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 David Orville Reasoner  (1882 - )

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Lived/Active: Indiana/New York      Known for: landscape painting, camouflage art

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This biography from the Archives of AskART:
David O. Reasoner (1882-?)

David O(liver) Reasoner was born in 1882 in Upland, Indiana. He attended Indiana University in Bloomington, where he graduated in 1909. In subsequent years, he studied painting at the Museum of Fine Arts in Boston.

During World War I, Reasoner was employed by the U.S. Shipping Board, Emergency Fleet Corporation, as a civilian navy camouflage artist, in the course of which he applied camouflage designs to U.S. merchant ships. Records indicate that his assignment officially ended on December 15, 1918.

Around 1920, Reasoner and two other Boston artists (Henry O’Connor (1891-1975) and Frederick Rhodes Sisson (1893-1962)) became apprentices and assistants to Abbott Handerson Thayer at the well-known painter’s home and studio in Dublin, New Hampshire. Thayer’s publications about the “concealing coloration of animals” had influenced the development of Allied wartime camouflage during WWI. In various sources, Reasoner, O’Connor and Sisson have been described as Thayer’s “copyists” (they made precise duplicates of his unfinished paintings, from which he then went on to make different finished versions). Also cited as an assistant in Thayer’s studio was a painter named Grace Dredge (1895-?), originally from Des Moines, Iowa.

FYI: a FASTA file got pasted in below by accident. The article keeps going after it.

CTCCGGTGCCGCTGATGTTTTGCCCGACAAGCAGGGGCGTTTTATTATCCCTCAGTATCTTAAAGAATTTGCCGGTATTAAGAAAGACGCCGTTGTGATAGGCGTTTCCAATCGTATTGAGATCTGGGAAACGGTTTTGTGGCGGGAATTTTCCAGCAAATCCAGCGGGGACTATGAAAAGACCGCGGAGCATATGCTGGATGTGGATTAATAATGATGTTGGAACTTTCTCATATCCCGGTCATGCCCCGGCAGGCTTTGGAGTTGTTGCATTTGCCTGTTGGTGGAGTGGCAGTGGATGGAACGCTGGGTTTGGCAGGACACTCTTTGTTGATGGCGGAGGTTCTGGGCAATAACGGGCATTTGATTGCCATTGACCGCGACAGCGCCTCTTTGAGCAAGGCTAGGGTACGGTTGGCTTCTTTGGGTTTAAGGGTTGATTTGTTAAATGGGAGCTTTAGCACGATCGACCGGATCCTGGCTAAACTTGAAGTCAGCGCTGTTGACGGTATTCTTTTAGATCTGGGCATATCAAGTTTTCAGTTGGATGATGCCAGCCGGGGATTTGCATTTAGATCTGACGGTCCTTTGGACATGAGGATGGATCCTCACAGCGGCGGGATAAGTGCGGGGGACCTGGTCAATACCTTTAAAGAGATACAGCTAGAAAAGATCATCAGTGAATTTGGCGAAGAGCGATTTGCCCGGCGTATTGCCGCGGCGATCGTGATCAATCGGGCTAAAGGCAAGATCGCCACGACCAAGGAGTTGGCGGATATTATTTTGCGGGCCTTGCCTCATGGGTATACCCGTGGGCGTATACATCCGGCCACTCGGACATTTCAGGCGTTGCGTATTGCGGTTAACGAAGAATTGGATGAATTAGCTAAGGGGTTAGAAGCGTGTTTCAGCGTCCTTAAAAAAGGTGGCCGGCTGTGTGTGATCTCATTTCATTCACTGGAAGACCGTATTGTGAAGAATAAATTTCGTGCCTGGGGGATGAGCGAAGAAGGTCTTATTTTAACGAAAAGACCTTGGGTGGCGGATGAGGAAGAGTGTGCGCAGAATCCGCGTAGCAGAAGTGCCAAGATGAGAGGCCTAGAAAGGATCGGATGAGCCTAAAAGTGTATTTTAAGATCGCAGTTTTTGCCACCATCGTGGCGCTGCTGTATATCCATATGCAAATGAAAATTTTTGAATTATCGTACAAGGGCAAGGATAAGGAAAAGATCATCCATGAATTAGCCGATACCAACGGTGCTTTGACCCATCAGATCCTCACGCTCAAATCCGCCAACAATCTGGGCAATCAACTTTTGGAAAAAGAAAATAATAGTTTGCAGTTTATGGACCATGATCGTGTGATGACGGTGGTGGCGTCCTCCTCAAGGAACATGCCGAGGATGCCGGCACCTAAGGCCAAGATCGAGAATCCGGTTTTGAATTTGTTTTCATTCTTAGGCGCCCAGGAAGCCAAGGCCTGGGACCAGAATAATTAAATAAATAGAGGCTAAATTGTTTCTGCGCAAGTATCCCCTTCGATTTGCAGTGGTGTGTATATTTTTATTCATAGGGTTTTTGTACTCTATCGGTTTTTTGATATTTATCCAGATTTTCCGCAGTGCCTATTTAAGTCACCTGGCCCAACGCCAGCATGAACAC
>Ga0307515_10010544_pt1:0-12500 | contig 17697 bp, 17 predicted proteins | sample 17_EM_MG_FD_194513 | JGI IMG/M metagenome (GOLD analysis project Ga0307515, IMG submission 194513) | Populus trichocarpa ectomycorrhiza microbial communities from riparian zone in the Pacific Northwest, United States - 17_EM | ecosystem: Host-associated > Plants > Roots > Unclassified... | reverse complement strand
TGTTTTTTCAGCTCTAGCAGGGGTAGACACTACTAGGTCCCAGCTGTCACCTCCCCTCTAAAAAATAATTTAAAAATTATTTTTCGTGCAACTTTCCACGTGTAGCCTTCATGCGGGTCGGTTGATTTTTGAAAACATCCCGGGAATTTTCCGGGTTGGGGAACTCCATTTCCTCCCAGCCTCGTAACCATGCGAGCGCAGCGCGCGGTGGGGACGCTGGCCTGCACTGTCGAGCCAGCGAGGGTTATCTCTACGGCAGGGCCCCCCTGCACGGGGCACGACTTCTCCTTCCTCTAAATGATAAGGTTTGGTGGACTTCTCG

Thayer’s health (both physical and mental) was declining rapidly in the winter of 1920-1921, and according to Gladys (called Galla) Thayer, the artist’s daughter, it was primarily David Reasoner who attended to Thayer’s needs and “toward the end did little besides take care of him.”

“In the spring of 1921,” as described in Ross Anderson’s biography, “while resting in bed Thayer asked an assistant [Reasoner] to bring him one of his unfinished canvases and his palette and brushes. As he began to work, his hand suddenly stiffened, evidence of a slight stroke. He suffered two more within the next three weeks, and died from a third on May 29, 1921.”

Years later, Reasoner provided his own account of Thayer’s last weeks in a 1948 news article in The Kingston [New York] Daily Freeman, in which the following text appears: “Even on his [Abbott Thayer’s] deathbed, painting was uppermost on his mind. The family physician had told [David] Reasoner ‘It won’t be long. He might last the day out.’ Thayer had been working on a picture promised for shipment to a New York gallery. The elderly man asked Dave to bring up the picture from the studio. It was set up where he could see it from his bed. He then required Dave to darken a small area near the bottom. ‘No, a little higher—now a little to the left. No, no, come and help me over to it.’ Any movement would likely be his last, but Reasoner knew he would try to do it alone if he didn’t help so he practically carried Thayer to the spot that needed darkening. It is said that half the time, Thayer worked paint with his thumb instead of a brush, and the thumb had a beat as regular as a metronome after fifty years of use.”

Somewhat curiously, there is a public record that Grace Dredge became married to David Reasoner’s brother, Lyman Reasoner, in Keene, New Hampshire (a dozen miles from Dublin) on May 28, 1921, the day before Thayer’s death. She took on the married name of Grace Dredge Reasoner (and later, Grace Reasoner Clark). Ten days later, on June 6, 1921(according to an Indiana University alumni note), David Reasoner and Gladys Thayer were also married.

Following Thayer’s death (based on correspondence in the Thayer Family Papers in the Archives of American Art), it appears that Thayer’s son, Gerald (called Gra) Handerson Thayer, was initially the executor of Thayer’s estate. Somewhat later, due to a complex set of circumstances, the role of executor was shifted to David Reasoner.